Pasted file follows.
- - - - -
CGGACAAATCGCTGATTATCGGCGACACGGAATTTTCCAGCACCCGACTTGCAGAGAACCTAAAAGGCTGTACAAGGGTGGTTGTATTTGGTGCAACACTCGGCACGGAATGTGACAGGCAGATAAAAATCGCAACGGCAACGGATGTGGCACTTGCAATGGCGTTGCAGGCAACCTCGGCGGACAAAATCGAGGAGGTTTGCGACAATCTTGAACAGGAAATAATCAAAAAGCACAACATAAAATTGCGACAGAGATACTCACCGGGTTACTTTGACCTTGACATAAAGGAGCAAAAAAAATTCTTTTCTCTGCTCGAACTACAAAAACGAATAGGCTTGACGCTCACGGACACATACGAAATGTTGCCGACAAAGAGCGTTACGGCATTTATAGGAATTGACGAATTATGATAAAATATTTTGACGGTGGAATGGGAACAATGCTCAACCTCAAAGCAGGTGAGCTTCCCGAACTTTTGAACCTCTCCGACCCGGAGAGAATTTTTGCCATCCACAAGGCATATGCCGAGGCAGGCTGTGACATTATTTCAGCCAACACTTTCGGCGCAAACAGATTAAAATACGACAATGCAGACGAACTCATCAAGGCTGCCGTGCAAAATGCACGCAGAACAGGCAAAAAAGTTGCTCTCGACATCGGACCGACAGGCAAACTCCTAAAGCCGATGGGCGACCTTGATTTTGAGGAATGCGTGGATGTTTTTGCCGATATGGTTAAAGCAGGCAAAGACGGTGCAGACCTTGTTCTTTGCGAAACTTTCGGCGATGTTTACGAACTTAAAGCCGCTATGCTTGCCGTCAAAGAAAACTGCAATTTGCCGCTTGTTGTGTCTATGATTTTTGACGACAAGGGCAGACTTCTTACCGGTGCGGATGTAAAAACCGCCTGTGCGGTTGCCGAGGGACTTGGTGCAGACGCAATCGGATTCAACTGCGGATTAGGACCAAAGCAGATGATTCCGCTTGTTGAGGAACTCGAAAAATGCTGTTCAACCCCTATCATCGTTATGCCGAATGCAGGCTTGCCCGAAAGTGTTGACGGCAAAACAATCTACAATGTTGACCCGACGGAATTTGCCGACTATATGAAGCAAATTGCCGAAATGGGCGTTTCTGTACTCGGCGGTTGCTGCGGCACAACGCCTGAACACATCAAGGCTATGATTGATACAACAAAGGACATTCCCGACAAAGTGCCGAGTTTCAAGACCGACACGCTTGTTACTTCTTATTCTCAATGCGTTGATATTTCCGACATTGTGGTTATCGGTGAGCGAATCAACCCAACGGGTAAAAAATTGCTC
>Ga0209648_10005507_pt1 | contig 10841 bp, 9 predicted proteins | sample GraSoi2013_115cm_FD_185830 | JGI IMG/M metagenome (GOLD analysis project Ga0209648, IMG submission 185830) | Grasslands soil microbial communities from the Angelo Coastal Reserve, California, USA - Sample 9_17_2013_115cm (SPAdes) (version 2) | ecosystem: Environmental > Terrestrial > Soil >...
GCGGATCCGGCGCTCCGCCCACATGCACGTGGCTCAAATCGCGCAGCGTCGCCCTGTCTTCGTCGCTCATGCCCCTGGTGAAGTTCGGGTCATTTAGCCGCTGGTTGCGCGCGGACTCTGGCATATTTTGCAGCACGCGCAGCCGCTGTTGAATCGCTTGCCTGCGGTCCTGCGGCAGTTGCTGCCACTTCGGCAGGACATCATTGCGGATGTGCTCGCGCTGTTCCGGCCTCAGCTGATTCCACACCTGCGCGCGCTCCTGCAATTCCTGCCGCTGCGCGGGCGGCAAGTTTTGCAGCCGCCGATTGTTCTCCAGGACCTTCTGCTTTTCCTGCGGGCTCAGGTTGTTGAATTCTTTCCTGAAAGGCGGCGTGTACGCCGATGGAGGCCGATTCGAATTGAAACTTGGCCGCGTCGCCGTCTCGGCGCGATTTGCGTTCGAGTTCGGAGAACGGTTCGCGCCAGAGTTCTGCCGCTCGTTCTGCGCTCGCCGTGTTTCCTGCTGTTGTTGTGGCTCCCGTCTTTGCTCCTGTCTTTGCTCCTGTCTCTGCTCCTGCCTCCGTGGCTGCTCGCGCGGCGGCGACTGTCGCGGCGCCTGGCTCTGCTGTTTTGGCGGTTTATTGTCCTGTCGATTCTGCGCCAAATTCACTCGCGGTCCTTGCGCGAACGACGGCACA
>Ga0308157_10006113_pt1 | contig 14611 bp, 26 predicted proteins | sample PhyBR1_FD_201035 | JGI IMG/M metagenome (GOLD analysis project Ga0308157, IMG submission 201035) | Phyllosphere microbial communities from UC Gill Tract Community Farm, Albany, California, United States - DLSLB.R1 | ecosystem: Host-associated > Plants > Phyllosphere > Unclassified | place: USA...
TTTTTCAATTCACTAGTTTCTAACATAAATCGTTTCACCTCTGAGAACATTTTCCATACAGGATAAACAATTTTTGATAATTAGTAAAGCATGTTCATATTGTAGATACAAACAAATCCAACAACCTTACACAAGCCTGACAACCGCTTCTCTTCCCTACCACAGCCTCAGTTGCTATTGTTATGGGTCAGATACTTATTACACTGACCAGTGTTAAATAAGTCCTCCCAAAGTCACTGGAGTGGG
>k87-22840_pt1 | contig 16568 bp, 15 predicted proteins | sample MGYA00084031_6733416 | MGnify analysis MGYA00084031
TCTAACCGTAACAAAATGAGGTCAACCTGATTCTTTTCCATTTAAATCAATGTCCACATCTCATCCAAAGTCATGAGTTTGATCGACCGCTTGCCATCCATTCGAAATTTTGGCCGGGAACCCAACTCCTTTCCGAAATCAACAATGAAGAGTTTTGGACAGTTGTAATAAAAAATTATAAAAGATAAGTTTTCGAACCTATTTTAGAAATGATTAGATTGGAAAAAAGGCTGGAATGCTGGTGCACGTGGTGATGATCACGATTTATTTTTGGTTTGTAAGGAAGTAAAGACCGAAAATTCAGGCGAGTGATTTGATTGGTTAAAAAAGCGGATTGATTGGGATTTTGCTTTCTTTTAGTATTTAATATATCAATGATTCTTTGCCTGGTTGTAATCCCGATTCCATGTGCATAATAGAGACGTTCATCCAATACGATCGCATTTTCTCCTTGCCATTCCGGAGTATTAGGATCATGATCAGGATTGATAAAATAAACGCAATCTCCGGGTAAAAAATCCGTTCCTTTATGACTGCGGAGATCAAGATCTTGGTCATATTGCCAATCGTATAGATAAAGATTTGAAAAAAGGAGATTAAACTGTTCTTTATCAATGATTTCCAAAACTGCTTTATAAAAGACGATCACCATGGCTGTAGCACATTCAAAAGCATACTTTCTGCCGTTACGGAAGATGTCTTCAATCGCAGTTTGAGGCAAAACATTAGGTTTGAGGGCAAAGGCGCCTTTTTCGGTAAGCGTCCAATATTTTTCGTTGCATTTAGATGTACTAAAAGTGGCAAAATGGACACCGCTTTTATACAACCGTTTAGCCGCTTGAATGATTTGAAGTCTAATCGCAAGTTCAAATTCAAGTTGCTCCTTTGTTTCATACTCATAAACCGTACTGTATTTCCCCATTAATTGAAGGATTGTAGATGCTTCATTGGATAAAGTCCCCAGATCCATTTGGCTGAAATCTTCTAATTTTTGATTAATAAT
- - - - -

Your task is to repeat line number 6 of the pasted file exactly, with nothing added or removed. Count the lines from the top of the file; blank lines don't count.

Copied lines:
>k87-22840_pt1 | contig 16568 bp, 15 predicted proteins | sample MGYA00084031_6733416 | MGnify analysis MGYA00084031